Want to burn a LOT more fuel? Ban Diesels. How does it “save the planet” to pump 1.5 to 2 x as much oil for the same distance?

    Then there’s the issue of refining.

    At present, the USA ships extra Diesel to the EU and the EU ships their extra gasoline to the USA. (Because the EU pushed Diesel with higher fuel costs and promotion, while in the USA GM Killed the domestic Diesel car market by making junk). During refining, you get a natural distribution of gasoline vs Diesel. To shift that takes significantly more energy and equipment for cat crackers / reformers. IF Diesel demand falls of in the EU, somebody is going to need a lot more catalytic crackers installed and gasoline will cost more cracked from the Diesel cut.

    The “smog laws” long ago left behind any practical impact. Now it is just a tool to penalize car driving. (The present exhaust is so far past clean as to be stupid-clean wasting about 1/3 of the energy in the fuel just to be “more clean than clean”. Look at the same weight vehicles from the 1960s and 1970s MPG and compare to now. The difference is the cost for smog gear and designs. The Honda Civic of the early ’70s got 52 MPG, the VW Diesel Rabbit about the same… )

    The Stupid, it burns…

    @Curious G:

    Yes, and the Jungle gave us Lions, Tigers, Gorillas, etc. While the farm gives us turkeys too dumb to survive and that can’t breed without help, sheep that fall over if you shout at them, and cows that waddle around and wait for someone to eat them.

    Farming is good for producing slow dumb things to eat, not so good for producing competitive smart agile things. I’ll take the jungle economy, thanks. The “managed” economies will end up on the lunch plate…

  8. oldbrew says:

    Once diesel has been tamed, it will almost certainly be petrol’s turn to get similar treatment. Some countries have already pencilled in the execution date.

    Then the coast will be clear for EVs, in theory at least.

  9. J Martin says:

    This may distort the market for fuel quickly enough to cause shortages of petrol, which may slow the switch to petrol. With governments begining to reduce subsidies for electric cars, they will also have to start to find ways to tax them to make up for lost fuel tax revenue, so sales of electric cars will slow, they may find that they have no choice but to issue a reprieve of at least a stay of execution for diesel.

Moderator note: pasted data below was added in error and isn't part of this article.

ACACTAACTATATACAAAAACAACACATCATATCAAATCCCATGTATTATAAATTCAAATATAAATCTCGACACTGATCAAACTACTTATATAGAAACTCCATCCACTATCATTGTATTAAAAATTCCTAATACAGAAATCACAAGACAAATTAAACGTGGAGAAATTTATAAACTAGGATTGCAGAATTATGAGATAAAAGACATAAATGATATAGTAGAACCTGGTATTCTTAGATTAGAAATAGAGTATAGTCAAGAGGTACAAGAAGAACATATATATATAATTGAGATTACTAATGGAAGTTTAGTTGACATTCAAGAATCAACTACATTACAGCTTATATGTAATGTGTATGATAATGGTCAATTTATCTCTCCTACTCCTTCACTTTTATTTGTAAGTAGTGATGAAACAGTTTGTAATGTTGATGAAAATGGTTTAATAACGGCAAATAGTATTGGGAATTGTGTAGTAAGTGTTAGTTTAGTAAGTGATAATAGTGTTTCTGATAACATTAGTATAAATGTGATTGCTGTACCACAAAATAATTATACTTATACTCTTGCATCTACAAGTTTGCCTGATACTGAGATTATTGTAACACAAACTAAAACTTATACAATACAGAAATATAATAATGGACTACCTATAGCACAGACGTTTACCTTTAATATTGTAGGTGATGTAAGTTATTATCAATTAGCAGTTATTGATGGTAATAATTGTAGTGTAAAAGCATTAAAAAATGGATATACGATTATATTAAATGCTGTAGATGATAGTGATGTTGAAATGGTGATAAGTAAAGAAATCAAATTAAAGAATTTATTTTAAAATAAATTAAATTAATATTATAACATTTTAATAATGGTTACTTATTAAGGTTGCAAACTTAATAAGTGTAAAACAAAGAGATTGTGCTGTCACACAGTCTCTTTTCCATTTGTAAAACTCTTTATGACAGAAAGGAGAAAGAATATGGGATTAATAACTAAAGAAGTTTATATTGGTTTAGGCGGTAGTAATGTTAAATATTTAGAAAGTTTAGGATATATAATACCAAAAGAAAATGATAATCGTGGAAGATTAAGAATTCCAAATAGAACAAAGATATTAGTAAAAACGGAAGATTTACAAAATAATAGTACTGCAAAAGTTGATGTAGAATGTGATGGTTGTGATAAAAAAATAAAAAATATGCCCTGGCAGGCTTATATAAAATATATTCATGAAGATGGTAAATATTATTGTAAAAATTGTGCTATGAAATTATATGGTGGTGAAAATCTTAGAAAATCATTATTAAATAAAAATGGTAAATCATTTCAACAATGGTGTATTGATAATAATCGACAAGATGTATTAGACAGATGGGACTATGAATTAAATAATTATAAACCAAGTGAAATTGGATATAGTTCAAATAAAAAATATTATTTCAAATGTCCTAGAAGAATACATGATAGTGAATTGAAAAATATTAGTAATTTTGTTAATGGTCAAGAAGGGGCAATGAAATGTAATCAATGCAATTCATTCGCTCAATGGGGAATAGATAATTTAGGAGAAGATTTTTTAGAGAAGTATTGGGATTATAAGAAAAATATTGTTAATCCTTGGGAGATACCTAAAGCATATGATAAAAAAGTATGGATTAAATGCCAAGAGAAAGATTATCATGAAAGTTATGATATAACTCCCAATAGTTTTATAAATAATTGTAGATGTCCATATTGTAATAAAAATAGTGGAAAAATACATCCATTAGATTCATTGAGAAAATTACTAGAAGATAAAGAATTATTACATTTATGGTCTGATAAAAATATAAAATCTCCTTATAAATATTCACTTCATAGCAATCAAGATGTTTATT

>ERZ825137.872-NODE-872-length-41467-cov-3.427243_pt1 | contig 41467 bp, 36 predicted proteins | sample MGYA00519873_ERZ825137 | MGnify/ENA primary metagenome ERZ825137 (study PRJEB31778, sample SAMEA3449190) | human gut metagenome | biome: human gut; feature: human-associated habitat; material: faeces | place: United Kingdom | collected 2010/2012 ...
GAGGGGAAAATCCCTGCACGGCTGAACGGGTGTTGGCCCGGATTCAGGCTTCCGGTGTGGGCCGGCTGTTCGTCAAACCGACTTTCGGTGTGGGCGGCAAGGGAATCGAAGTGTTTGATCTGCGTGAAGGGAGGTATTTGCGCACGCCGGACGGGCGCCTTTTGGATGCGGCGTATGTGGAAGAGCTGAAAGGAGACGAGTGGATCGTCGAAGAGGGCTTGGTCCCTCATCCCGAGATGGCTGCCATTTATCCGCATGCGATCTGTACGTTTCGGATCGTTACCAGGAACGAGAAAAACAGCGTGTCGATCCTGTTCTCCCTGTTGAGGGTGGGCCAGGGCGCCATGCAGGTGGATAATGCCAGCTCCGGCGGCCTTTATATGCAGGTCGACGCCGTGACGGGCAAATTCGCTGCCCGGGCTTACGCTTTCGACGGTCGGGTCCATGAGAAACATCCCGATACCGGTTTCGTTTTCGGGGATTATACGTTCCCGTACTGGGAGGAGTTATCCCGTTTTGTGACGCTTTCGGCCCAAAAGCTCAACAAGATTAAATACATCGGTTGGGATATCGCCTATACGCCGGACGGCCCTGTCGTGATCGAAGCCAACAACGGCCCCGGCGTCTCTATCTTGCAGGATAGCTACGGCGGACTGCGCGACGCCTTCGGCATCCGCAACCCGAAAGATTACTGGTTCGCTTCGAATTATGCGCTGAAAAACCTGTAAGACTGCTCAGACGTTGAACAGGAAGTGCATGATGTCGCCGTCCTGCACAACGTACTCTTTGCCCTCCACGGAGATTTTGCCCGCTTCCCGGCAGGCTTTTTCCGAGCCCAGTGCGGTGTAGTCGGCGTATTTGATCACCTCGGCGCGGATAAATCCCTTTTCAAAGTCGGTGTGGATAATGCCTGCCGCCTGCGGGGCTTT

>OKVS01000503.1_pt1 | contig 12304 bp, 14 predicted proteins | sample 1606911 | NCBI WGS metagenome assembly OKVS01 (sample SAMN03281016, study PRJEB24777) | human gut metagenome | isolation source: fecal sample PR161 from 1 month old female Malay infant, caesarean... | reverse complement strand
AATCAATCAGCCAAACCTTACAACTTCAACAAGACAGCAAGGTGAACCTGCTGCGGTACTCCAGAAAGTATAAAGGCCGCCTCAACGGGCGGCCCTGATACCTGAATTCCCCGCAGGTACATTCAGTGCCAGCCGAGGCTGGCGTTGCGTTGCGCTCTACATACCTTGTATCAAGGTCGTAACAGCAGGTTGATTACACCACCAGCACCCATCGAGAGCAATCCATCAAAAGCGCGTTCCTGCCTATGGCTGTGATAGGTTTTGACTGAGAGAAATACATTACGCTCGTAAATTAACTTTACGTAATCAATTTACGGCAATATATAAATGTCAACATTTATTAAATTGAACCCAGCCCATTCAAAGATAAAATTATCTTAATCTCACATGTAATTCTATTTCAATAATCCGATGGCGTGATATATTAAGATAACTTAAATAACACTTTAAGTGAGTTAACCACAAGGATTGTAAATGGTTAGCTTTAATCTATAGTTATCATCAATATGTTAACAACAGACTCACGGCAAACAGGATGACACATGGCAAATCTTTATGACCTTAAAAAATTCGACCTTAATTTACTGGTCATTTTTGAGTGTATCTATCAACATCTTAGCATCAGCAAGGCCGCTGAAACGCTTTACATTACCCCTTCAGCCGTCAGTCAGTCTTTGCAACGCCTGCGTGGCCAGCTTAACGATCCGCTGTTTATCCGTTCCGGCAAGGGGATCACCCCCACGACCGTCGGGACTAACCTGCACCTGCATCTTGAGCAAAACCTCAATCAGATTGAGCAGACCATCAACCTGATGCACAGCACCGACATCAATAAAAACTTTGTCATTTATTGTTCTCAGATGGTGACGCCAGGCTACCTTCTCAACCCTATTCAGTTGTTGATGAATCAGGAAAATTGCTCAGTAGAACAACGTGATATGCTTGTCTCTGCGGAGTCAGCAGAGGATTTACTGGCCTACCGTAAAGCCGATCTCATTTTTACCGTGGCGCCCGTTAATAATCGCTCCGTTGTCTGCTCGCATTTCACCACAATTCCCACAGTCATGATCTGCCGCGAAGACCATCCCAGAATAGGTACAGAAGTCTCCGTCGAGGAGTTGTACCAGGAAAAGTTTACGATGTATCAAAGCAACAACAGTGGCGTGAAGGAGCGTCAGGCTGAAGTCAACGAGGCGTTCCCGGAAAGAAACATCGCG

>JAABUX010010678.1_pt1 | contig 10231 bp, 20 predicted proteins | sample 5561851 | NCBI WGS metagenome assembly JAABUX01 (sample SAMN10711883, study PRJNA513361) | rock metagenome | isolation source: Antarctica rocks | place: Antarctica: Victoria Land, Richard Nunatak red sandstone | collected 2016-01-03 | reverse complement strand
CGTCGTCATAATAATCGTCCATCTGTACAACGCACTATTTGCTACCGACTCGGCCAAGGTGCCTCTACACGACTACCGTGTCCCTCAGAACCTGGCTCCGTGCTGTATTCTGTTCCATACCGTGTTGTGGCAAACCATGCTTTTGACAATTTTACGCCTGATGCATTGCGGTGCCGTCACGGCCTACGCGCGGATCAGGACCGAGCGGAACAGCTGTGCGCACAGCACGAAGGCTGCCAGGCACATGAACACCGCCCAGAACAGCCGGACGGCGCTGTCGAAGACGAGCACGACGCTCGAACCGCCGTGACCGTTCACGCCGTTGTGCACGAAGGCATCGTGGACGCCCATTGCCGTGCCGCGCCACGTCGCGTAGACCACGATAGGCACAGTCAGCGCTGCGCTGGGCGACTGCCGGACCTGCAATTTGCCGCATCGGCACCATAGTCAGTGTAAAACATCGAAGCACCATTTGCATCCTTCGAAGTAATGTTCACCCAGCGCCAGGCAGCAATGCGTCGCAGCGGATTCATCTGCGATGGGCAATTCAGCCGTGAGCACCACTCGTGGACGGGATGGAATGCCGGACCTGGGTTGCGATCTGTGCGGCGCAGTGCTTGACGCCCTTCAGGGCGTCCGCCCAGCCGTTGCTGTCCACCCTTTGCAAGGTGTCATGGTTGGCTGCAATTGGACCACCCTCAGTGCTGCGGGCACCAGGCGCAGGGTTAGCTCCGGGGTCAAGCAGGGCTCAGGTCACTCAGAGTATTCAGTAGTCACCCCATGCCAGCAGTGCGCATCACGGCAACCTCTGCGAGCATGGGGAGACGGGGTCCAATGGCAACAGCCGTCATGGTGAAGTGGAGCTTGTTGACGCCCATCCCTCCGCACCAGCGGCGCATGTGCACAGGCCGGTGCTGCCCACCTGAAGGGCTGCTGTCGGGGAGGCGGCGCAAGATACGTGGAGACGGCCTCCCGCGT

My next car in a year and half will be diesel.

  10. Bitter@twisted says:

    I get 55mpg average out of my diesel.
    Best was 67mpg over a 100 or so miles, done at 60mph thanks to “intelligent” variable speed limits.
    There was no variability.

  11. BLACK PEARL says:

    With modern diesels being so efficient A switch to petrol will probably bring in more taxes….. wonder if that’s part of the thinking also

  12. oldbrew says:

    More petrol use means more CO2 compared to diesel – which probably means getting fined by the EU for missing targets.

  13. PeterMG says:

    I’m with EM Smith. There are still many amongst us who really do believe all the bull about diesels. As someone who work for a large diesel engine manufacturer, I can guarantee we could get 10% better fuel economy out of every EPA 10 or Euro6 diesel just by chucking the particulate filter. It does very little other than cut power output and use fuel. And if we accepted a slightly higher NOx that 10% would go to 15% and suddenly engine manufacturers would be able to innovate again. This 15% could be gained with almost zero investment, a huge return for everyone and burning less fuel is the best way of caring for the environment.

  14. p.g.sharrow says:

    A friend of mine ran an experiment with a catalyst vapor adding system on used diesel engines.
    Very impressive results on cleaning up the combustion and efficient fuel use. Greatly reduced the “knock” detonation and smoothed engine vibration. I’m sure the EPA outlawed it’s use due to their collusion with Cummings Engines to mandate their patented nitrogenous injection system…pg

  15. PeterMG says: